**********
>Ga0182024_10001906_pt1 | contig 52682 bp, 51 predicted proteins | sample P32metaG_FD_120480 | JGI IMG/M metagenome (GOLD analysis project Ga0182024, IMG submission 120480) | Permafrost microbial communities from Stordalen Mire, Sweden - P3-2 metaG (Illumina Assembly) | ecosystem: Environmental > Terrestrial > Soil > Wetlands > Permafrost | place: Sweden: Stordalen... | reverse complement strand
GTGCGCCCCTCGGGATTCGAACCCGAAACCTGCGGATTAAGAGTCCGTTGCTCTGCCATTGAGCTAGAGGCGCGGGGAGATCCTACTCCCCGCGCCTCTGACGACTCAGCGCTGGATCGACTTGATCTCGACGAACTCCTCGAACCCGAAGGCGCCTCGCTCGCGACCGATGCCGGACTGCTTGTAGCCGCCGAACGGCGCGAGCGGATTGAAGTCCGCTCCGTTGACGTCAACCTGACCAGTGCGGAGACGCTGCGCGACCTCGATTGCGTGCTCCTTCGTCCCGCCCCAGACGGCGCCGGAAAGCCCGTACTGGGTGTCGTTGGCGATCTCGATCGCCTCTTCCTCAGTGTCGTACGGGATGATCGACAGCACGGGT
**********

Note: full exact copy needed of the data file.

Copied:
>Ga0182024_10001906_pt1 | contig 52682 bp, 51 predicted proteins | sample P32metaG_FD_120480 | JGI IMG/M metagenome (GOLD analysis project Ga0182024, IMG submission 120480) | Permafrost microbial communities from Stordalen Mire, Sweden - P3-2 metaG (Illumina Assembly) | ecosystem: Environmental > Terrestrial > Soil > Wetlands > Permafrost | place: Sweden: Stordalen... | reverse complement strand
GTGCGCCCCTCGGGATTCGAACCCGAAACCTGCGGATTAAGAGTCCGTTGCTCTGCCATTGAGCTAGAGGCGCGGGGAGATCCTACTCCCCGCGCCTCTGACGACTCAGCGCTGGATCGACTTGATCTCGACGAACTCCTCGAACCCGAAGGCGCCTCGCTCGCGACCGATGCCGGACTGCTTGTAGCCGCCGAACGGCGCGAGCGGATTGAAGTCCGCTCCGTTGACGTCAACCTGACCAGTGCGGAGACGCTGCGCGACCTCGATTGCGTGCTCCTTCGTCCCGCCCCAGACGGCGCCGGAAAGCCCGTACTGGGTGTCGTTGGCGATCTCGATCGCCTCTTCCTCAGTGTCGTACGGGATGATCGACAGCACGGGT